The Lagos Chamber of Commerce and Industry has urged the President, Bola Tinubu, to stop the revenue leakage of more than $5bn paid annually as freight to foreign shipowners.

LCCI in a position paper on current matters of national economic developments signed by its president, Dr Michael Olawale-Cole, obtained by the PUNCH, said the move would help to address revenue leakages.

The LCCI also frowned at the recent bid by the Federal Government to merge the Nigerian Maritime Administration and Safety Agency, Federal Inland Revenue Service, and Nigeria Customs Services into the Nigerian Revenue Services.

Olawale-Cole advised the government to ensure that implementing the proposed merger did not impede the ease of doing business.

He said, “While we commend the government on some of its recent measures to stop wasteful spending, we urge the administration to halt the revenue leakage of more than $5bn paid as freight to foreign shipowners. The chamber’s perspectives are in tandem with the government’s need to check the over-bloated and inefficient workforce of the Ministries, Departments, and Agencies.

“Regarding the merger, we are willing to nudge the government to embrace critical stakeholders’ engagement and consultation, which we hope will provide further insights into charter-specific responsibilities and possibilities.”

Olawale-Cole reiterated its support to the government in curbing the rising cost of governance and its readiness to declare a state of emergency on revenue generation.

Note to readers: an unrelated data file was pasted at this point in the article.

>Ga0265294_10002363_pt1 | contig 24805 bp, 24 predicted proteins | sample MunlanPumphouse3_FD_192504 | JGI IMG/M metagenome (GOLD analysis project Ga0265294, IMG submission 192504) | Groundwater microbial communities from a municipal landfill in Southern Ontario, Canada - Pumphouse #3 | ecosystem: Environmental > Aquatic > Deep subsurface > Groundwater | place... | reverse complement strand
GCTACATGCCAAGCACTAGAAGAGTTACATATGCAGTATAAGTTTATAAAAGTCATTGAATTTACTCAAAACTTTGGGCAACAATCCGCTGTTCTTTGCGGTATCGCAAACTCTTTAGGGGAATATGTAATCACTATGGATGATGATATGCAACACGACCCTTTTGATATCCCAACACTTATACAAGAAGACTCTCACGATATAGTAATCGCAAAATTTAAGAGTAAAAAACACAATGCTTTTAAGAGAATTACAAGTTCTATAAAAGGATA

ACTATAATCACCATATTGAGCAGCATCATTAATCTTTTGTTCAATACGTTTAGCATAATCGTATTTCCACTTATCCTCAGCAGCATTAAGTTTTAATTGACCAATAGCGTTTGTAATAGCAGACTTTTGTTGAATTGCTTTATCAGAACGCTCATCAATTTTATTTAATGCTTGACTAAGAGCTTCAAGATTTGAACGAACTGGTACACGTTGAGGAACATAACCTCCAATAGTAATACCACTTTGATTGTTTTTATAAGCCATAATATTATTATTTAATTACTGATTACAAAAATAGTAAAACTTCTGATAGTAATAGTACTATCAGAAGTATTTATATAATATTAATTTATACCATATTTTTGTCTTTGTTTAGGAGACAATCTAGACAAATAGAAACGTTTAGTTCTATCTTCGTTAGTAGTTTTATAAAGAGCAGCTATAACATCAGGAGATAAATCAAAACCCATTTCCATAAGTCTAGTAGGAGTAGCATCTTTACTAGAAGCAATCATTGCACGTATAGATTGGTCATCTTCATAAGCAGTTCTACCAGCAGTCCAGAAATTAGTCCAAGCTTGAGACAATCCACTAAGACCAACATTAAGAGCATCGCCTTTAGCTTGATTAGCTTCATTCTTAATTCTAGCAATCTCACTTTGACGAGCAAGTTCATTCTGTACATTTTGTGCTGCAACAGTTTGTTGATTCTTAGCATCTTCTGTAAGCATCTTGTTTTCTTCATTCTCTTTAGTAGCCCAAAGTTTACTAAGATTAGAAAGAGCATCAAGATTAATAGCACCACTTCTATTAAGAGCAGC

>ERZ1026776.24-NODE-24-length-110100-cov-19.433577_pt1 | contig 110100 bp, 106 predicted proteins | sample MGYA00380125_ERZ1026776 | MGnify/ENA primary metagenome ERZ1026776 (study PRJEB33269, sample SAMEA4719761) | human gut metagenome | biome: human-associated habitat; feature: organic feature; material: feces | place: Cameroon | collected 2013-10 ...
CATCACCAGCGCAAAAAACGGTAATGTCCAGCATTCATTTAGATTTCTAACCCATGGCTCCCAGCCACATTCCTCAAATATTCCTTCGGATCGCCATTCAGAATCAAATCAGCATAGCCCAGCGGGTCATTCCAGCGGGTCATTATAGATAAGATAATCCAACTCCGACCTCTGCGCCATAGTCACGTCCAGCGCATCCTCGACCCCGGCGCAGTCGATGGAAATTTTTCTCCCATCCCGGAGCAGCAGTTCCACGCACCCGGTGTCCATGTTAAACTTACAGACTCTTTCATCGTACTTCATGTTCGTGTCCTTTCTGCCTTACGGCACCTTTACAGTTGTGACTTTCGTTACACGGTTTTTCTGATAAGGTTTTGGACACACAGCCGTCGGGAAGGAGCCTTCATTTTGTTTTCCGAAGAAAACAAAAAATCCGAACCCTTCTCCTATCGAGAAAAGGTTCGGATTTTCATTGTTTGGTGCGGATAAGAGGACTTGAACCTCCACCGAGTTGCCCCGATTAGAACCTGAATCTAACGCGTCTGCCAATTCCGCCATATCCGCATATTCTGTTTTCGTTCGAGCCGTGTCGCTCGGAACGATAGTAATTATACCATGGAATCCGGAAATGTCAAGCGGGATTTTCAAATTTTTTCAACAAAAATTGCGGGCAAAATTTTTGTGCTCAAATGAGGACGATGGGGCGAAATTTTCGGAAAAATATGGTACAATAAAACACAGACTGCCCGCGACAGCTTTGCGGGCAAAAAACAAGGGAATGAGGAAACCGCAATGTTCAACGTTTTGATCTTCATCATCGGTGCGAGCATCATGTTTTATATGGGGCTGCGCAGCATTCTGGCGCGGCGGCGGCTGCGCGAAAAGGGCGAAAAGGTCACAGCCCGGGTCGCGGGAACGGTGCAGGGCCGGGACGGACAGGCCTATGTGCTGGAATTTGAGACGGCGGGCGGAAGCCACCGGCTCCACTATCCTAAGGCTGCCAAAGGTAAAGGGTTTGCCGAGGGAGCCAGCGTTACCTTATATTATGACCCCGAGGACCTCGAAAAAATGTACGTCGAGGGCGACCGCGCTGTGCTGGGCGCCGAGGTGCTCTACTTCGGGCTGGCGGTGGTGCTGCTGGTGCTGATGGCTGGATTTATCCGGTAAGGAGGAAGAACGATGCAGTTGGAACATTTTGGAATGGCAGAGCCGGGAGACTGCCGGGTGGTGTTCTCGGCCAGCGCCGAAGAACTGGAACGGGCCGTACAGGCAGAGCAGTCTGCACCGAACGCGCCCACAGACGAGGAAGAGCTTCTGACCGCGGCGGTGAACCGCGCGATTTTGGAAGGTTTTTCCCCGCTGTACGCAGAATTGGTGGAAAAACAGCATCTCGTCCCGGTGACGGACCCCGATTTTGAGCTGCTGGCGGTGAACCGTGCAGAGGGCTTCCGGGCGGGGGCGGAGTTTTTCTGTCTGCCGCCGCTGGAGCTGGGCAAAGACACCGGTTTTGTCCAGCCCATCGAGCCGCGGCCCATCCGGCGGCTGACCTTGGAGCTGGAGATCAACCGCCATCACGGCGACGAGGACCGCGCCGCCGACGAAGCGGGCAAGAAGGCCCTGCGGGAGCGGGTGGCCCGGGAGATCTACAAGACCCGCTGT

He, however, cautioned the government to ensure that the proposed merger did not impede the ease of doing business.

Olawale-Cole said, “We understand the government’s arguments on the proposed merger, which borders on improving efficiency in collecting all direct and indirect taxes and levies. The LCCI supports the government’s desire to curb the rising cost of governance, its readiness to declare a state of emergency on revenue generation, and its resolve to tackle them headlong.

“The government should ensure that implementing the proposed merger does not impede the ease of doing business. It would also be necessary for the government to ensure that the fallout of the proposed merger, such as staff rationalisation, realignment of operating structure, accountability, and transparency, are adequately dealt with.”

Olawale-Cole commended the government on the recently released Executive Orders, which were expected to curb arbitrary taxation policies.

He said, “The Finance Act (Effective Date Variation) Order 2023, Customs Excise Tariff (Variation) Amendment Order, 2023, Suspension of the Five-Percent Excise Tax (Telecommunications Services) Order, and the Excise Duty Escalation (locally manufactured products) Order, 2023 are most welcomed.

“While the Finance Act 2023 defers the commencement date of the changes contained in the Act from May 23, 2023, to September 1, 2023, the Excise Tariff (Variation) Amendment Order shifts the date for the commencement of the tax changes from March 27, 2023, to August 1, 2023. These new dates align with the 2017 National Tax Policy, which provides a 90-day minimum advance notice.”

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